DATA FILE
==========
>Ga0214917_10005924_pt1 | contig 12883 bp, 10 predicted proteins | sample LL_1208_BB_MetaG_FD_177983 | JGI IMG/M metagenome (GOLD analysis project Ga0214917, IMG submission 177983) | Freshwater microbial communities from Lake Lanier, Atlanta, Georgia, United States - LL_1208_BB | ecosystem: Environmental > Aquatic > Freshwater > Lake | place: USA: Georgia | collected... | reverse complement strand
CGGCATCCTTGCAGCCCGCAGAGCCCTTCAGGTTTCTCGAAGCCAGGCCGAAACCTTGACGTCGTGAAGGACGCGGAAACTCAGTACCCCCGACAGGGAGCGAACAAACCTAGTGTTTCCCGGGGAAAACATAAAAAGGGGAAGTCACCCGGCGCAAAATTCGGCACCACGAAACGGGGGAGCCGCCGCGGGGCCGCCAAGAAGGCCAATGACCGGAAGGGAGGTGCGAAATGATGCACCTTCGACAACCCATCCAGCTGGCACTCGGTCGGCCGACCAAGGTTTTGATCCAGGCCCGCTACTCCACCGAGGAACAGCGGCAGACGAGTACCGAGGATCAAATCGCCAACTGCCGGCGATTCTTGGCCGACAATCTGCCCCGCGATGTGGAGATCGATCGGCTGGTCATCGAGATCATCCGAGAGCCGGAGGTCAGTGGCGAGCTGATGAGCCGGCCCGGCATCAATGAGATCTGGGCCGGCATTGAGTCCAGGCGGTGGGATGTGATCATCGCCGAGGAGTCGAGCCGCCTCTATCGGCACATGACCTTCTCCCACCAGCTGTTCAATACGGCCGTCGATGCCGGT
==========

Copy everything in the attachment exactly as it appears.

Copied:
>Ga0214917_10005924_pt1 | contig 12883 bp, 10 predicted proteins | sample LL_1208_BB_MetaG_FD_177983 | JGI IMG/M metagenome (GOLD analysis project Ga0214917, IMG submission 177983) | Freshwater microbial communities from Lake Lanier, Atlanta, Georgia, United States - LL_1208_BB | ecosystem: Environmental > Aquatic > Freshwater > Lake | place: USA: Georgia | collected... | reverse complement strand
CGGCATCCTTGCAGCCCGCAGAGCCCTTCAGGTTTCTCGAAGCCAGGCCGAAACCTTGACGTCGTGAAGGACGCGGAAACTCAGTACCCCCGACAGGGAGCGAACAAACCTAGTGTTTCCCGGGGAAAACATAAAAAGGGGAAGTCACCCGGCGCAAAATTCGGCACCACGAAACGGGGGAGCCGCCGCGGGGCCGCCAAGAAGGCCAATGACCGGAAGGGAGGTGCGAAATGATGCACCTTCGACAACCCATCCAGCTGGCACTCGGTCGGCCGACCAAGGTTTTGATCCAGGCCCGCTACTCCACCGAGGAACAGCGGCAGACGAGTACCGAGGATCAAATCGCCAACTGCCGGCGATTCTTGGCCGACAATCTGCCCCGCGATGTGGAGATCGATCGGCTGGTCATCGAGATCATCCGAGAGCCGGAGGTCAGTGGCGAGCTGATGAGCCGGCCCGGCATCAATGAGATCTGGGCCGGCATTGAGTCCAGGCGGTGGGATGTGATCATCGCCGAGGAGTCGAGCCGCCTCTATCGGCACATGACCTTCTCCCACCAGCTGTTCAATACGGCCGTCGATGCCGGT